Belt: what do you think of the germs/bacteria/viruses that are evolving out of highly sterile areas like hospitals? I hear a lot of alarm over the ‘superbugs’ that widespread use and overuse of antibiotics (and hand sanitizers!) are producing.

    <edit>

    In the case of most “superbugs”, they’re not developing the resistance to antibiotics themselves, but they’re receiving resistance-encoding genes from other bacteria who already have copies of the resistance gene.

    <edit>

    This is not entirely true. Plasmid sharing happens among some bacterial species, but not all. Much resistance is developed through mutation, by the bacteria themselves and then selected by antibiotic pressure–either by under or over use thereof. Once selected, there is expansion and then transmission. Voila, outbreak. That’s the sort of stuff I work on. I can go into more detail on any step if anyone is interested. I don’t want to hijack Mendel’s very interesting and well written topic.

    • #13
    • August 17, 2016, at 8:14 AM PDT
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  14. Misthiocracy got drunk and Member
    Misthiocracy got drunk and Joined in the first year of Ricochet Ricochet Charter Member

    John Walker:For DIY Bond villains, here is where you can download the RNA sequences for many variants of the influenza virus.

    Could one print it on a t-shirt?

    I like the idea of printing “dangerous” formulae on t-shirts, like encryption keys, chemical formulae for explosives, etc.

    • #14
    • August 17, 2016, at 8:37 AM PDT
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  15. Mendel Member
    Mendel Joined in the first year of Ricochet Ricochet Charter Member

    Caryn: This is not entirely true. Plasmid sharing happens among some bacterial species, but not all. Much resistance is developed, through mutation, by the bacteria themselves and then selected by antibiotic pressure–either by under or over use thereof. Once selected, there is expansion and then transmission. Voila, outbreak. That’s the sort of stuff I work on. I can go into more detail on any step if anyone is interested.

    Caryn, could you give an example of this? This is certainly how the resistance process works in viruses, but in bacteria almost all of the examples I learned about in grad school were extra resistance genes (usually enzymes which cleave antibiotics or pumps which pump them out of the cell), not intrinsic resistance at the active site of the antibiotic.

    • #15
    • August 17, 2016, at 9:16 AM PDT
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  16. Misthiocracy got drunk and Member
    Misthiocracy got drunk and Joined in the first year of Ricochet Ricochet Charter Member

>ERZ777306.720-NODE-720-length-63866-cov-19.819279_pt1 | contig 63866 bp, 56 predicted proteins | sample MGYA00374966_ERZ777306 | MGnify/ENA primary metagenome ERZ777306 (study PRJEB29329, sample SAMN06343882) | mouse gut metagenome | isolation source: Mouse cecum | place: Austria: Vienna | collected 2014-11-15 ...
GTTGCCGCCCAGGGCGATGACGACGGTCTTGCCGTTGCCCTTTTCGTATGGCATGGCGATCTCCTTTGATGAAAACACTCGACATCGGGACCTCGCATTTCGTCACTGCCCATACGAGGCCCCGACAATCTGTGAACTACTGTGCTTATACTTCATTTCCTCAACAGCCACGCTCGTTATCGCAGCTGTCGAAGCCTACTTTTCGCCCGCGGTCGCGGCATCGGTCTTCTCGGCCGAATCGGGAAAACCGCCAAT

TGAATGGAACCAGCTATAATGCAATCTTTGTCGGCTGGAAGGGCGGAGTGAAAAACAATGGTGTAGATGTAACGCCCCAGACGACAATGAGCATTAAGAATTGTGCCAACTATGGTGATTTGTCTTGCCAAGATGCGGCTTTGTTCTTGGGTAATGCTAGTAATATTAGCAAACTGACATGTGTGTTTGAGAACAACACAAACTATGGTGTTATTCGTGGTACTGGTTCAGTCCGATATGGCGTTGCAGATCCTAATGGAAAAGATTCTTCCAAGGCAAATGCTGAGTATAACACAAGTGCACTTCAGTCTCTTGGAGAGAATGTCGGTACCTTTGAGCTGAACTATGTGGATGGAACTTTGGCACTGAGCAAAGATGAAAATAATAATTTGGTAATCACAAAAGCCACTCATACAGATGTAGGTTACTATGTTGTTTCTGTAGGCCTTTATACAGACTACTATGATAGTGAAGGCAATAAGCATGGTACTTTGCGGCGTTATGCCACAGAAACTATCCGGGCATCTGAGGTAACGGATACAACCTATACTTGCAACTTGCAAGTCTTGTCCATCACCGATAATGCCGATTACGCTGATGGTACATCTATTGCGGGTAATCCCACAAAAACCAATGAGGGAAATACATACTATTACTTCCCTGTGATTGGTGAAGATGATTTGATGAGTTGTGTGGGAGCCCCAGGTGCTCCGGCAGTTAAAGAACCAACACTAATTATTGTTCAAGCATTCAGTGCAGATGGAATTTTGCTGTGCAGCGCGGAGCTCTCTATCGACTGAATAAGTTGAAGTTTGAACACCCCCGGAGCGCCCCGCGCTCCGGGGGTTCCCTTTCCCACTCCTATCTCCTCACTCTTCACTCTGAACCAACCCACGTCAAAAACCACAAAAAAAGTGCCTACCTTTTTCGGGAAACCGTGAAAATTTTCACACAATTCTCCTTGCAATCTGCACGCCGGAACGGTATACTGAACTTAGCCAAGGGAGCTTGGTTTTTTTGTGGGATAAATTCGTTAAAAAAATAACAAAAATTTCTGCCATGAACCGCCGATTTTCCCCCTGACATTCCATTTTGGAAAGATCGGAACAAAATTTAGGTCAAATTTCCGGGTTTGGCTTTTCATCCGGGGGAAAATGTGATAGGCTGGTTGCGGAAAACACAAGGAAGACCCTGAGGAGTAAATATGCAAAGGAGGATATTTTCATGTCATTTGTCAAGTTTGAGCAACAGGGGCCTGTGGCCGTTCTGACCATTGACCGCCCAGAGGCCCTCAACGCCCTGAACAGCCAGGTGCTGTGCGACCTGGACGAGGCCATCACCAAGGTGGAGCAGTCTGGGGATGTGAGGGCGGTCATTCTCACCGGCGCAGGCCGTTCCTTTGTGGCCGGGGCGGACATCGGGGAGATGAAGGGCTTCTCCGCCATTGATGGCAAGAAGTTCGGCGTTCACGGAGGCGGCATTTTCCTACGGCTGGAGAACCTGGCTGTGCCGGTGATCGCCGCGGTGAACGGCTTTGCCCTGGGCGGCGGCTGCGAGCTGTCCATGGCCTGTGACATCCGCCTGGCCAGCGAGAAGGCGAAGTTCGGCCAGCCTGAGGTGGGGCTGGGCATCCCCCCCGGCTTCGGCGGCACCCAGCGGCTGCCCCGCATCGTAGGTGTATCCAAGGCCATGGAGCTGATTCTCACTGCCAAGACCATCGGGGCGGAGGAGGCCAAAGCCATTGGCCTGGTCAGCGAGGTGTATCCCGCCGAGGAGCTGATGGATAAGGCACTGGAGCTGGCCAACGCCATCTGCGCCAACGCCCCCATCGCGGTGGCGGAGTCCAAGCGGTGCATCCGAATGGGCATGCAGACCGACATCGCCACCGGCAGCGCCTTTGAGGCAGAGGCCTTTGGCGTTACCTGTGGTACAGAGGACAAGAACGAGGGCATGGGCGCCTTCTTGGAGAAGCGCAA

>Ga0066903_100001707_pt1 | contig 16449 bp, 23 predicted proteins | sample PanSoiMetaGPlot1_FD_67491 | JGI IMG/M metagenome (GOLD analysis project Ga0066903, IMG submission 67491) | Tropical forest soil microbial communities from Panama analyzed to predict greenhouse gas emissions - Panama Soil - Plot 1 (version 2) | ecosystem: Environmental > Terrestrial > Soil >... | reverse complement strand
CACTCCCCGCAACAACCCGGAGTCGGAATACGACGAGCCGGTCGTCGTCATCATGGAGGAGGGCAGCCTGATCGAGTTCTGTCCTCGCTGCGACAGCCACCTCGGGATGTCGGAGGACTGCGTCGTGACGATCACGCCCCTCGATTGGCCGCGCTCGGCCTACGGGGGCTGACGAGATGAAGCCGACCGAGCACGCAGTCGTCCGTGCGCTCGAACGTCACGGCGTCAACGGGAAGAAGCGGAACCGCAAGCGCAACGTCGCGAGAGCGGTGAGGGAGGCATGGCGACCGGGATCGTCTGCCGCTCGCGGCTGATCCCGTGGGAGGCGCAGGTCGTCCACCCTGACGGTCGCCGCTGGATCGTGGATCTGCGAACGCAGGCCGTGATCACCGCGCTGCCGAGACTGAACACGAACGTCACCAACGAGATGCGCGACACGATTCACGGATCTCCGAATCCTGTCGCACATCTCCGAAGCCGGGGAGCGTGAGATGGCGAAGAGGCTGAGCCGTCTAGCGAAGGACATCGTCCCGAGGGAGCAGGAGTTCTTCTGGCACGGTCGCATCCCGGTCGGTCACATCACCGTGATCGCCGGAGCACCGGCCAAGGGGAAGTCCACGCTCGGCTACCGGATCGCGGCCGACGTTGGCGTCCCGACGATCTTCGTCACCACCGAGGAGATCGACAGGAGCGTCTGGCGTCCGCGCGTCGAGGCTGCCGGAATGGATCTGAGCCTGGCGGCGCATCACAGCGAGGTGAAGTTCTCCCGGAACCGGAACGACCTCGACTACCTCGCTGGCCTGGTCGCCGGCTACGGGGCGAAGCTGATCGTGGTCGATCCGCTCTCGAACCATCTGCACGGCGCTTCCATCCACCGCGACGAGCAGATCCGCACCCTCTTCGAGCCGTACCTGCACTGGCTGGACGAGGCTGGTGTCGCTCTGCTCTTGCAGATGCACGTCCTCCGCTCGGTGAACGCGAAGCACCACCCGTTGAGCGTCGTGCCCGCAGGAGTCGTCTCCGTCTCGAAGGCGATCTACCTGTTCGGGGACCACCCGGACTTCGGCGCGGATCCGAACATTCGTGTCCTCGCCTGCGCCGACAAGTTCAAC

Belt: My biggest concern is that someday some bright researcher in a lab somewhere is going to forget to carry the one or make some other simple error that will lead to something truly catastrophic. I read a book called The Alien Dark some years ago that postulated a virus created to break down plant cellulose for a lumber company that got too good at its role and wound up wiping out all plant life on Earth. The greater danger may come from a simple mistake rather than intent.

    Frankenstein was first published in 1818. How many electrically-powered cadaver monsters are there running around so far?

    Fiction ≠ Fact.

    • #16
    • August 17, 2016, at 9:25 AM PDT
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  17. civil westman Inactive

    DocJay:

    Mendel:

    DocJay: I’m still not convinced the filoviruses , or is that filoviridae, aren’t quite yet done with us. Ebola is some nasty stuff man.

    I’m not particularly concerned.

    The human filoviruses discovered to date all appear to cause hemorrhagic fevers. The good news is that hemorrhagic fevers tend to be difficult to spread by aerosol – and without that delivery route, they’re always going to be very slow spreaders and easy to stop. And for them to mutate into respiratory viruses would probably require them to lose most of their virulence.

    I know those things of course but they are still nasty. My worry is a designed one that is spread by the respiratory pathway. Of course the designers would likely die from it too then.

    Have you just invented “suicide sneezers?”

    • #17
    • August 17, 2016, at 9:40 AM PDT
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  18. The Reticulator Member

    Mendel: almost all of the examples I learned about in grad school were extra resistance genes

    I did not know it worked that way. Thx.

    • #18
    • August 17, 2016, at 10:43 AM PDT
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  19. Underground Conservative Coolidge
    Underground Conservative Joined in the first year of Ricochet Ricochet Charter Member

    What was unique about the 1918 flu virus? Was it constructed in some particularly virulent way or did it just have the right circumstances to spread? I know nothing about these things and don’t even know if I’m asking the question correctly.

    • #19
    • August 17, 2016, at 11:03 AM PDT
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  20. Caryn Thatcher
    Caryn Joined in the first year of Ricochet Ricochet Charter Member

    Mendel:

    Caryn: This is not entirely true. Plasmid sharing happens among some bacterial species, but not all. Much resistance is developed, through mutation, by the bacteria themselves and then selected by antibiotic pressure–either by under or over use thereof. Once selected, there is expansion and then transmission. Voila, outbreak. That’s the sort of stuff I work on. I can go into more detail on any step if anyone is interested.